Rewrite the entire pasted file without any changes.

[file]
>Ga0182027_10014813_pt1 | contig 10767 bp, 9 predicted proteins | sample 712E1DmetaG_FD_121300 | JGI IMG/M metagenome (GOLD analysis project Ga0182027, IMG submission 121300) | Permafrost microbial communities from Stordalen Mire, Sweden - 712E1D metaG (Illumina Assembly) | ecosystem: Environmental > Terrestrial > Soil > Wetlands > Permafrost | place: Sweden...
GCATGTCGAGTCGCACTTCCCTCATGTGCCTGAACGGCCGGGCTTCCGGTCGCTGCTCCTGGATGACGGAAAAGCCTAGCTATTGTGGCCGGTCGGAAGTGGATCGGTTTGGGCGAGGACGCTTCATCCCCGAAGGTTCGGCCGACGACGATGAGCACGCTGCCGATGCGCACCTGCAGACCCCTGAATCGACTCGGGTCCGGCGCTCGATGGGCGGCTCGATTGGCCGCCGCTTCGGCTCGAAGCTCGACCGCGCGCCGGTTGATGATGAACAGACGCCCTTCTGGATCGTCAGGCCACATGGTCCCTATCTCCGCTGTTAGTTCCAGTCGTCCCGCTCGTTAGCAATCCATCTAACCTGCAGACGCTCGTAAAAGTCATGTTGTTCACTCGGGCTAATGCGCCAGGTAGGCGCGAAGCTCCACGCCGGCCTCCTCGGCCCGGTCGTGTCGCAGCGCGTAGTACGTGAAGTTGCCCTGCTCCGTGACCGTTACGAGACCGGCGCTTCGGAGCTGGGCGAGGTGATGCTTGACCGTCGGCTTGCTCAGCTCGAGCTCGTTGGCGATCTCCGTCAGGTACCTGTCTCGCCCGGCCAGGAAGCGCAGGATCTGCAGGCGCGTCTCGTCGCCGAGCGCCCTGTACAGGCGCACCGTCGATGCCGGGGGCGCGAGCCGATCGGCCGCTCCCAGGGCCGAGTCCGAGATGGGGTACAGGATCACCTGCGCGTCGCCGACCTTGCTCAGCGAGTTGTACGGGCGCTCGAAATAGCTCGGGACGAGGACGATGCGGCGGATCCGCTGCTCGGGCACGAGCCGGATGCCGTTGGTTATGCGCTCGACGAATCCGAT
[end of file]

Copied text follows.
>Ga0182027_10014813_pt1 | contig 10767 bp, 9 predicted proteins | sample 712E1DmetaG_FD_121300 | JGI IMG/M metagenome (GOLD analysis project Ga0182027, IMG submission 121300) | Permafrost microbial communities from Stordalen Mire, Sweden - 712E1D metaG (Illumina Assembly) | ecosystem: Environmental > Terrestrial > Soil > Wetlands > Permafrost | place: Sweden...
GCATGTCGAGTCGCACTTCCCTCATGTGCCTGAACGGCCGGGCTTCCGGTCGCTGCTCCTGGATGACGGAAAAGCCTAGCTATTGTGGCCGGTCGGAAGTGGATCGGTTTGGGCGAGGACGCTTCATCCCCGAAGGTTCGGCCGACGACGATGAGCACGCTGCCGATGCGCACCTGCAGACCCCTGAATCGACTCGGGTCCGGCGCTCGATGGGCGGCTCGATTGGCCGCCGCTTCGGCTCGAAGCTCGACCGCGCGCCGGTTGATGATGAACAGACGCCCTTCTGGATCGTCAGGCCACATGGTCCCTATCTCCGCTGTTAGTTCCAGTCGTCCCGCTCGTTAGCAATCCATCTAACCTGCAGACGCTCGTAAAAGTCATGTTGTTCACTCGGGCTAATGCGCCAGGTAGGCGCGAAGCTCCACGCCGGCCTCCTCGGCCCGGTCGTGTCGCAGCGCGTAGTACGTGAAGTTGCCCTGCTCCGTGACCGTTACGAGACCGGCGCTTCGGAGCTGGGCGAGGTGATGCTTGACCGTCGGCTTGCTCAGCTCGAGCTCGTTGGCGATCTCCGTCAGGTACCTGTCTCGCCCGGCCAGGAAGCGCAGGATCTGCAGGCGCGTCTCGTCGCCGAGCGCCCTGTACAGGCGCACCGTCGATGCCGGGGGCGCGAGCCGATCGGCCGCTCCCAGGGCCGAGTCCGAGATGGGGTACAGGATCACCTGCGCGTCGCCGACCTTGCTCAGCGAGTTGTACGGGCGCTCGAAATAGCTCGGGACGAGGACGATGCGGCGGATCCGCTGCTCGGGCACGAGCCGGATGCCGTTGGTTATGCGCTCGACGAATCCGAT